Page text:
Aquaman has always been a favorite of mine. Maybe it’s because I was a swimmer for most of my life, grew up on an island, or have always been happier in the water. But in Geoff Johns’ run on the Aquaman title in the New 52, he captures some of the ‘fish out of water’ sentiments that made the orange-and-green-clad amphibian crusty, while also painting him in a more sympathetic light. Now, the DC Universe original movie, Justice League Throne of Atlantis delivers a powerful animated story of the early years of the JLA with enough action and intrigue for fans of all ages who dig DC comics.
In parallel stories that will finally collide, Cyborg (Criminal Minds’ Shemar Moore) searches for the reasons a military submarine was destroyed in the deep, while Arthur Curry (Matt Canter, Star Wars: the Clone Wars) grieves his father’s desk and blunders into the truth about his aquatic past. Before long, the heroes who will make up the League [Batman (Jason O’Mara), Superman (Jerry O’Connell), Wonder Woman (Rosario Dawson), Flash (Christopher Gorham), Green Lantern (Nathan Fillion), Shazam (Sean Astin)] are assembling to battle a seemingly overwhelming force led from the ocean by Arthur’s half-brother, Orm AKA Ocean Master (Sam Witwer, Being Human).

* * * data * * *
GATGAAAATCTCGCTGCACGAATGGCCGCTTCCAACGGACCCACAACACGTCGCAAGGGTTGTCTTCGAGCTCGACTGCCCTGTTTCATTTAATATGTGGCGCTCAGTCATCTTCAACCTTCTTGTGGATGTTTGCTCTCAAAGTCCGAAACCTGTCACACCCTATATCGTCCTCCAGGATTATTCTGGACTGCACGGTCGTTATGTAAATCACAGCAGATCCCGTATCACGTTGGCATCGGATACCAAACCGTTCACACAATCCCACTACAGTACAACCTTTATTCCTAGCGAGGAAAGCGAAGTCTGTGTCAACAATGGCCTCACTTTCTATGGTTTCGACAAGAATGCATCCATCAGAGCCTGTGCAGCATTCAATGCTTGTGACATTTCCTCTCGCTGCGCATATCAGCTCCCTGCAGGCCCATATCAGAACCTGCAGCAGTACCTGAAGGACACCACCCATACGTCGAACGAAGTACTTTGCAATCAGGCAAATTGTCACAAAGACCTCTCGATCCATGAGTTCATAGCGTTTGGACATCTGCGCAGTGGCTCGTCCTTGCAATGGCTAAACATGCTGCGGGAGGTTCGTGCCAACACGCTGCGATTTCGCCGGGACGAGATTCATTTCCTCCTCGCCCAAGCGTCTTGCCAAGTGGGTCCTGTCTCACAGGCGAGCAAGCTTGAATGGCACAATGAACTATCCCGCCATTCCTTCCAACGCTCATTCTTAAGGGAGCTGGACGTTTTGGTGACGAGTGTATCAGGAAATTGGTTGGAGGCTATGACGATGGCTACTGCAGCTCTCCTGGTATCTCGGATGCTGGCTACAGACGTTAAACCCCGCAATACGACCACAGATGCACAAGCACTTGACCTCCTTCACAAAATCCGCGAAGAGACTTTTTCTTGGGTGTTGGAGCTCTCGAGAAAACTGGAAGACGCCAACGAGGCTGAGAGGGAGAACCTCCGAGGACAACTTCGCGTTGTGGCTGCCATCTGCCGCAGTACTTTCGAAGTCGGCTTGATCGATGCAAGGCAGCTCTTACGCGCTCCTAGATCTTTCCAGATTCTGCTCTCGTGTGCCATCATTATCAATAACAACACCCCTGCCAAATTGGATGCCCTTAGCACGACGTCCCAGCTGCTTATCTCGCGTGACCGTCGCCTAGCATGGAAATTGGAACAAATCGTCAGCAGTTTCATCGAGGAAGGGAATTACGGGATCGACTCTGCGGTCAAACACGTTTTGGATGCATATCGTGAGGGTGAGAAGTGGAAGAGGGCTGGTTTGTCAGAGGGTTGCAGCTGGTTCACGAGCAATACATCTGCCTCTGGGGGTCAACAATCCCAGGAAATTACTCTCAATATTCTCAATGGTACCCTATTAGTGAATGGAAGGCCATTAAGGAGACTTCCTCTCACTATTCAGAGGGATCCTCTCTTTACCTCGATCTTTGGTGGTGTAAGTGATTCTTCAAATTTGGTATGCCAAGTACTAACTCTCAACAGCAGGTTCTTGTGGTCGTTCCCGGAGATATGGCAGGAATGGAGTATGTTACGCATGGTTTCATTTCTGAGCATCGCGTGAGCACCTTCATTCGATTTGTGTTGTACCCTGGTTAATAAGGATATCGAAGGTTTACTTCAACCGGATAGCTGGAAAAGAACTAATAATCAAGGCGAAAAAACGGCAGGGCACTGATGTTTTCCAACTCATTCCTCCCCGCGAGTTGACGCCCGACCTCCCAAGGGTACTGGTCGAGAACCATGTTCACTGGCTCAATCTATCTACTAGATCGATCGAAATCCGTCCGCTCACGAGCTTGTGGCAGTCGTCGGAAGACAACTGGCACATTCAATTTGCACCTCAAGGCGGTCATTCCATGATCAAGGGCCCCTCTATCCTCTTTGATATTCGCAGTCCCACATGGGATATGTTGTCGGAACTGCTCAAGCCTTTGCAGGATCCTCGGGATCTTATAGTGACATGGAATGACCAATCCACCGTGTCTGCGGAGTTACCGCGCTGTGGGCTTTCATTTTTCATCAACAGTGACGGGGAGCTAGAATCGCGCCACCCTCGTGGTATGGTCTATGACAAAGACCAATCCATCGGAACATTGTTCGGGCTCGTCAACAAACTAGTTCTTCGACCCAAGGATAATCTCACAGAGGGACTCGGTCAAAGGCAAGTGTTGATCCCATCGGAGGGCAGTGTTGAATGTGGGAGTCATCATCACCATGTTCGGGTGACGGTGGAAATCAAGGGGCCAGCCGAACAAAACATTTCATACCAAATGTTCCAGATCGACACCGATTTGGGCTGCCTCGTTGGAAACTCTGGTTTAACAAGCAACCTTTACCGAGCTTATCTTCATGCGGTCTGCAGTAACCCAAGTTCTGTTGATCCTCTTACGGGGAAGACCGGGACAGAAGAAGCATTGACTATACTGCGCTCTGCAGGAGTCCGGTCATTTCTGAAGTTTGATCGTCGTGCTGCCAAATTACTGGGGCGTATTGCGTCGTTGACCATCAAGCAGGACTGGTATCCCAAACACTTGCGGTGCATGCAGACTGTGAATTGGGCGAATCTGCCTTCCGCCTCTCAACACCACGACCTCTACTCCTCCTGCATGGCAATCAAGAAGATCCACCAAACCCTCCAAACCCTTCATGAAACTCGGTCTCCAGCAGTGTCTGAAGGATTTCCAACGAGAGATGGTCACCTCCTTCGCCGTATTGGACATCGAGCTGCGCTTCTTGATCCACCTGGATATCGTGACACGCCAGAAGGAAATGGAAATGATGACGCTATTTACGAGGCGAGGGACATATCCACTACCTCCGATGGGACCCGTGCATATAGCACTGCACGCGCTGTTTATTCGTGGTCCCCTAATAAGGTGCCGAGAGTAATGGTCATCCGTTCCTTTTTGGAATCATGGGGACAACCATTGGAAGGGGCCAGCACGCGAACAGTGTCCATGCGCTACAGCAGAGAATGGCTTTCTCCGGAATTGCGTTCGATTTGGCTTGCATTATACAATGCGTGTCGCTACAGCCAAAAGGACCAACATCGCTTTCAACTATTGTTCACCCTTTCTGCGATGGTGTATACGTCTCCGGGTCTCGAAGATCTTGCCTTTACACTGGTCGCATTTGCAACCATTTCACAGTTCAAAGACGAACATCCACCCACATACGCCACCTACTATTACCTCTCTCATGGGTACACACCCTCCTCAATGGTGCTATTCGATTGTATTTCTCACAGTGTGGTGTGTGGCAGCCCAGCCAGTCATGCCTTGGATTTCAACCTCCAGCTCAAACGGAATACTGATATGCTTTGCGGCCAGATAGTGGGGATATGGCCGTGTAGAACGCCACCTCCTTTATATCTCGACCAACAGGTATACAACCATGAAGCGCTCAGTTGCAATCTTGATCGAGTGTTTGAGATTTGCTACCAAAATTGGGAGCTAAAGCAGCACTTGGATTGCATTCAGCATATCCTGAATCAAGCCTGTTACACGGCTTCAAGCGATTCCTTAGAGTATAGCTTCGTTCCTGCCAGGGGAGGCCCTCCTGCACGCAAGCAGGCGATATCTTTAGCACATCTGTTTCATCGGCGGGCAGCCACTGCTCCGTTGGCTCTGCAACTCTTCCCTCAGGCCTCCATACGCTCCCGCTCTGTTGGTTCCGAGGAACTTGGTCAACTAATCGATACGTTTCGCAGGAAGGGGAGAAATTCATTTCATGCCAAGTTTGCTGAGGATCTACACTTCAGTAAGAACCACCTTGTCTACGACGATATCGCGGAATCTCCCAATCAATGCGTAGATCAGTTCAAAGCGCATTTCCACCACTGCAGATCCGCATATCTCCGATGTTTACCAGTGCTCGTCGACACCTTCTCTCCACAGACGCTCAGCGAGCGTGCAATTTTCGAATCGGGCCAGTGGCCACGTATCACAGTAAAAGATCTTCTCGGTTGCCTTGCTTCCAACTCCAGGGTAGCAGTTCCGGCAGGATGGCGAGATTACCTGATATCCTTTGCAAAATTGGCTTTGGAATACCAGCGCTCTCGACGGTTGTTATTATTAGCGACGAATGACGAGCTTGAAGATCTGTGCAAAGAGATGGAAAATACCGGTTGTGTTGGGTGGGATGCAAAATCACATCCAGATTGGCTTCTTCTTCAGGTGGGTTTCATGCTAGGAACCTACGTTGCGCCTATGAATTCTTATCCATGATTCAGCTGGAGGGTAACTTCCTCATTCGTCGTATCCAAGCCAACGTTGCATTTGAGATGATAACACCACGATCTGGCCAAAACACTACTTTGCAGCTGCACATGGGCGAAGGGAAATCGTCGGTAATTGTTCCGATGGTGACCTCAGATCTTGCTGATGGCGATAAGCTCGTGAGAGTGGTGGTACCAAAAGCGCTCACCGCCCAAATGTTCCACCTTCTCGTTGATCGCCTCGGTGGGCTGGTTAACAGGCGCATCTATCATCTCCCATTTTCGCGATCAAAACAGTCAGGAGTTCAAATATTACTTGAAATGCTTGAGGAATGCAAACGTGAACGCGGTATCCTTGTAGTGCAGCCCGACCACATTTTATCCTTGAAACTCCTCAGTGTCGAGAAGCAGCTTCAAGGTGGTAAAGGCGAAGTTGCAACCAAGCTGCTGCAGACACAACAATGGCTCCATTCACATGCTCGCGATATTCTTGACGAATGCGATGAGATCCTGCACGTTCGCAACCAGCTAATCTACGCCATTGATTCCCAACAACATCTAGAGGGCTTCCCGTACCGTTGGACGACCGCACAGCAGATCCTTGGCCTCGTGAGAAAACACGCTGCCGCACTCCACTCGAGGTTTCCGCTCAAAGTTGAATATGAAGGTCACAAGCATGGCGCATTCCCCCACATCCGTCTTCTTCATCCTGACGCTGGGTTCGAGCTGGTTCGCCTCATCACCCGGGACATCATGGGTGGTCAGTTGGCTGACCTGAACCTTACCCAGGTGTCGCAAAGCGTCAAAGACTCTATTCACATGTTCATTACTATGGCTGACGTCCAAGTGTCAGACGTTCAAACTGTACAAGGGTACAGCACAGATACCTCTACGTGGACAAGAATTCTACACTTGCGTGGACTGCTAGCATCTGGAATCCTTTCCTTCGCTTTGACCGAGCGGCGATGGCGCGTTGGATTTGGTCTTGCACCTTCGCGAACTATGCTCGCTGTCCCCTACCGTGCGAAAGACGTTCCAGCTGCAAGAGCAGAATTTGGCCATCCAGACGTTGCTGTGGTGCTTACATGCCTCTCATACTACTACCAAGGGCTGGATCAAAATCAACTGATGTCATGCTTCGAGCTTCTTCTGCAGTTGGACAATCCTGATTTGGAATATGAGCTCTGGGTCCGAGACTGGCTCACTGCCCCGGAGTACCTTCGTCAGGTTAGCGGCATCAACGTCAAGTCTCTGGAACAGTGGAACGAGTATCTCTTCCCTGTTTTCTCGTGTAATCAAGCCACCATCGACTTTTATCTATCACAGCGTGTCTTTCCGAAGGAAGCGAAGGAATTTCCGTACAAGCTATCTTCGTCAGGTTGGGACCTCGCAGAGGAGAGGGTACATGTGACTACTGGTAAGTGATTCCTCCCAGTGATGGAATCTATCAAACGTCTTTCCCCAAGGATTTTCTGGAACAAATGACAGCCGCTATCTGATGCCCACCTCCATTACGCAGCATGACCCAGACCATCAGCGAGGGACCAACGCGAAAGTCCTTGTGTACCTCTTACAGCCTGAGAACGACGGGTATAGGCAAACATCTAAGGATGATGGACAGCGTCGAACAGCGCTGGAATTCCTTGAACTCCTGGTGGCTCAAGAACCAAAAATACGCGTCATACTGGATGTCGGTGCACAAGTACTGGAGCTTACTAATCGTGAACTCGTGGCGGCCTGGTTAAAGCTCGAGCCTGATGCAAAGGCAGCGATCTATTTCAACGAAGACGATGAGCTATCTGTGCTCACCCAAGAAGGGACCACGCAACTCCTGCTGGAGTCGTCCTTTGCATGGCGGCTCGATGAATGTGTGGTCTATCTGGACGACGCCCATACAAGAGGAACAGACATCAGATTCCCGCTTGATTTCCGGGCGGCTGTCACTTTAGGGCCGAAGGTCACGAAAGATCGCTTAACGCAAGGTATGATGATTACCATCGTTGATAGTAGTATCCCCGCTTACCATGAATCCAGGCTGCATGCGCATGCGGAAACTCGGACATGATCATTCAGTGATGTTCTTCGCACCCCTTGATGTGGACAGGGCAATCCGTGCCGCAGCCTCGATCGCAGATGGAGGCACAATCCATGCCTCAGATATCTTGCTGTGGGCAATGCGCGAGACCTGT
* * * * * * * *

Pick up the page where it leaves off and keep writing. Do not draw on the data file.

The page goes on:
These DC films are epic. The plots are ripped from graphic novels, with some details changed, but the fresh story lines still sparkling with animated beauty. It helps that the characters are backed by real actors and actresses, and that John’s New 52 plots weren’t generic. For instance, Superman and Wonder Woman are together, and Lois Lane gets sort of spoofed; the film actually makes Curry more clueless than he was by now in the comics progression, but it works as far as an introductory origin story. It’s still compelling to watch this son of two worlds figure out whether he’s called to protect the sea, protect the land, shun one or the other, claim a kingdom, etc. He’s a tortured soul with plenty of ideals but less conviction than a Batman or Superman. Ultimately, of course, this works much the way Mark Waid’s JLA: Year One did: sooner or later, these folks have to get over their differences and come together for good.
Fans of DC and the JLA especially will appreciate the features that give more of a background on the movie, whether it’s the sounds that give our sub-aquatic experience a deeper experience (“Scoring Atlantis: Sounds of the Deep”), the 2014 NY Comic-Con Panel, the sneak peak of Batman vs. Robin, or the four additional cartoons featuring Aquaman. rating: borrow it